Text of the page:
The smartphone market, especially in the US, is at a turning point in history. Olympus has fallen and the towering Titans are stumbling. This has left the land open for explorers and conquerors or to put it less poetically, other smartphone players are honing in on the once sacred ground where only the likes of Samsung, Apple, LG, and HTC grazed on.
This isn’t the first time Huawei has made an attempt to take a large bite out of the US smartphone market pie. But with the Huawei Mate 9 it is making its biggest gamble yet. Will it fly or will it flop? We take a deep dive to answer just that.
We’ve said it before, but we can’t say it enough. Gone are the days when Chinese smartphones always meant plastic, regardless of the global trend or price. While some manufacturers do still hold on to the cheap material for lower models, even the likes of Xiaomi have switched, more or less, to more premium metal. Huawei, however, has been doing that far longer than any of its compatriots. And its head start definitely shows in the quality of the Mate 9.
We’re talking here of the “base” Huawei Mate 9 model, not the more expensive luxury Porsche Design variant. But even though you’re paying less, you aren’t getting gimped when it comes to build materials and quality. Which is to say the Mate 9 feels great and solid in your hand. The all-metal unibody design does wonders for its appearance, even if it doesn’t have the brushed metal back of its Porsche Design sibling.
Admittedly, size will be a concern for the Huawei Mate 9. While nowhere near the ridiculous 6.4 or 7.0 inches of some phablets, the smartphone’s 5.9-inch screen does mean it won’t be comfortable, nay sometimes even impossible, to use with one hand. Something to consider if you’re that type that prefers your other hand to be free to hold other things.
That display might actually be the biggest wart on the Mate 9’s proverbial face. At 5.9 inches, you’d expect a premium smartphone to have a premium resolution. Unfortunately, like many of the other Chinese flagships this year, that just isn’t the case. Yes, the Huawei Mate 9 only has a maximum of 1920×1080 pixels; Full HD 1080p, in short. The QHD resolutions are reserved for its higher priced Mate 9 Pro and Porsche Design brethren.
In practice, however, pixel density might not be a deal breaker, depending on your particular screen inclinations. Some find Full HD to be just fine and within acceptable parameters. Others, especially those already used to Quad HD screens, might find everything annoyingly super sized. The actual pressing matter is the quality of the screen.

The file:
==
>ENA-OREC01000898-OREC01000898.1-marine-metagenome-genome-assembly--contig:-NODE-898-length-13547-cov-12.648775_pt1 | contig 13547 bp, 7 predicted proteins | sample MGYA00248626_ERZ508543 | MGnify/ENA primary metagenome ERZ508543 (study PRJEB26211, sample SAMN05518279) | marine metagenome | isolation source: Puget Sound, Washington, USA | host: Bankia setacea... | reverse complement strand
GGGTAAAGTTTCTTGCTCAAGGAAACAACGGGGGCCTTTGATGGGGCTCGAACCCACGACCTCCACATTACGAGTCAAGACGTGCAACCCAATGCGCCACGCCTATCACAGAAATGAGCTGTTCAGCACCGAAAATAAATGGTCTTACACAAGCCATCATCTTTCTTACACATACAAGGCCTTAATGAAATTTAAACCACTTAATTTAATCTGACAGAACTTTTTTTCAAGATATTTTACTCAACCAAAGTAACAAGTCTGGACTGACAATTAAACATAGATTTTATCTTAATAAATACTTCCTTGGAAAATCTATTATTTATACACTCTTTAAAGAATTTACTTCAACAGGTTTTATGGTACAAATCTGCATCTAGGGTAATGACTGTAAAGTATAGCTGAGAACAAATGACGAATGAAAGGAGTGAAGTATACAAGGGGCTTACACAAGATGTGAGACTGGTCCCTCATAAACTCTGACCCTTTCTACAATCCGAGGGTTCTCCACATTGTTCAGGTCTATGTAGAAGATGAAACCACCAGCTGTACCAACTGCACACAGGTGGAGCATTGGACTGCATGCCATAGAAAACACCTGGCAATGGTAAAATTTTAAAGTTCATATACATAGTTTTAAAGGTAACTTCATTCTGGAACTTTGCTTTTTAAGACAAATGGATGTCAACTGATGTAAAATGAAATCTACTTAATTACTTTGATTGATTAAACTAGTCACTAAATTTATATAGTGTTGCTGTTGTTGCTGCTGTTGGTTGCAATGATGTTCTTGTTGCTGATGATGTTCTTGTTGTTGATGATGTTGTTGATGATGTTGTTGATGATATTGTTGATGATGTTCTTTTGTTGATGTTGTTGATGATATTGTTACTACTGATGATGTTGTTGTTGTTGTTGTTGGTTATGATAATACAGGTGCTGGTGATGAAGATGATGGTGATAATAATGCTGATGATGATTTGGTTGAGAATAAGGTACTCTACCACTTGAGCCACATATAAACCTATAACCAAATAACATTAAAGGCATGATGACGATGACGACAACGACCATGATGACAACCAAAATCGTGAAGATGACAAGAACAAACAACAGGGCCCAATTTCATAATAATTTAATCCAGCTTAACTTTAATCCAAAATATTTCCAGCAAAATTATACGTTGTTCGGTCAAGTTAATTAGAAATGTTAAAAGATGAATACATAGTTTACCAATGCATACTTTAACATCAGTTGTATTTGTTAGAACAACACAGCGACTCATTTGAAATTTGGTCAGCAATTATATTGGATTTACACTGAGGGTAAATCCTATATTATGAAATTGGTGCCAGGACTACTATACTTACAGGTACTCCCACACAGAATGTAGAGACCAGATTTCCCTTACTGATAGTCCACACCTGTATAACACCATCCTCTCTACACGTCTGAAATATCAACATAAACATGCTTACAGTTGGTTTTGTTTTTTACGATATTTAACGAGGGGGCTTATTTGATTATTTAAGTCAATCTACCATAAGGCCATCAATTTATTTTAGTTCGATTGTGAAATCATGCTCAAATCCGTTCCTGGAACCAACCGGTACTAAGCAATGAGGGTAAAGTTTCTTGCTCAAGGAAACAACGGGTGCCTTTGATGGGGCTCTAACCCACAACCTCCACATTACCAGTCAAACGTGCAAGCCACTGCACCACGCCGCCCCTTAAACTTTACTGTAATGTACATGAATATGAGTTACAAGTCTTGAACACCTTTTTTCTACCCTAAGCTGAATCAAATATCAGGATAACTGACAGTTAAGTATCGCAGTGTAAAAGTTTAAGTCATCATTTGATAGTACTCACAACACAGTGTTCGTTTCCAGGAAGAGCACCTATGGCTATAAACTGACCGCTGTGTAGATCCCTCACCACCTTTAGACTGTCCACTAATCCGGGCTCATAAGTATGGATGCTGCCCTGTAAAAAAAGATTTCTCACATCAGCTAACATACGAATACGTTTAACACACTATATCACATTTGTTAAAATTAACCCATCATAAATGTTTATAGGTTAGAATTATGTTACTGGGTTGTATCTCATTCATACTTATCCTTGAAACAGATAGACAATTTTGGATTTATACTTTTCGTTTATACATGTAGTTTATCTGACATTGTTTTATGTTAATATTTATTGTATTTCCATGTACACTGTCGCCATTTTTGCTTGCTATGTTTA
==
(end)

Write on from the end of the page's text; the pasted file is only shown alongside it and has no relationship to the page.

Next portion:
Clearly it is no Samsung Super AMOLED, not even a Sharp IGZO LCD. Colors aren’t as vibrant as either of those two and white balance can be a bit off at times. Brightness is also not something you’ll write home about, especially compared to something like the Google Pixel. The Huawei Mate 9’s screen can be best described as being decent and tolerable. Just OK, but nothing exceptional. Good thing it does have other things that are exceptional.
Unlike most of this year’s flagship devices, Huawei decided to keep its processor eggs in its own basket. That means no Snapdragon 820. Not even a MediaTek. Instead, you’ve got the newest Kirin 960 from HiSilicon, the fabless semiconductor company wholly owned by Huawei. The Kirin isn’t exactly known, much less used, outside of Huawei’s devices, but Huawei should, perhaps, look into changing that, because its performance is surprisingly impressive.
The Kirin 960 is an octa-core mobile processor with four Cortex-A73 cores running at 2.4 GHz and four Cortex-A53 cores at 1.8 GHz. This is paired with a Mali-G71 graphics core for pixel pushing. On AnTuTu, the Huawei Mate 9 scores a 119589 which the benchmark software compares with the LG G5 and the Samsung Galaxy S7 edge.
The Geekbench scores are more promising. In both single-core and multi-core tests, the Mate 9 trumps even the ill-fated Galaxy Note 7. It should be noted that Geekbench’s tests are pure CPU while AnTuTu’s is more generic. As far as CPU is concerned, AnTuTu does agree that the Kirin 960 is “high end”.
In terms of graphics performance, Futuremark’s 3DMark gives it a score of 2069, which puts it below a lot of this year’s flagships. Curiously, almost all those above it seem to be making use of Qualcomm’s Adreno 530 GPU in the Snapdragon 820. FPS rates in GFXBench are average at best. Futuremark’s PCMark, for non-GPU tasks, also gives it good scores in performance.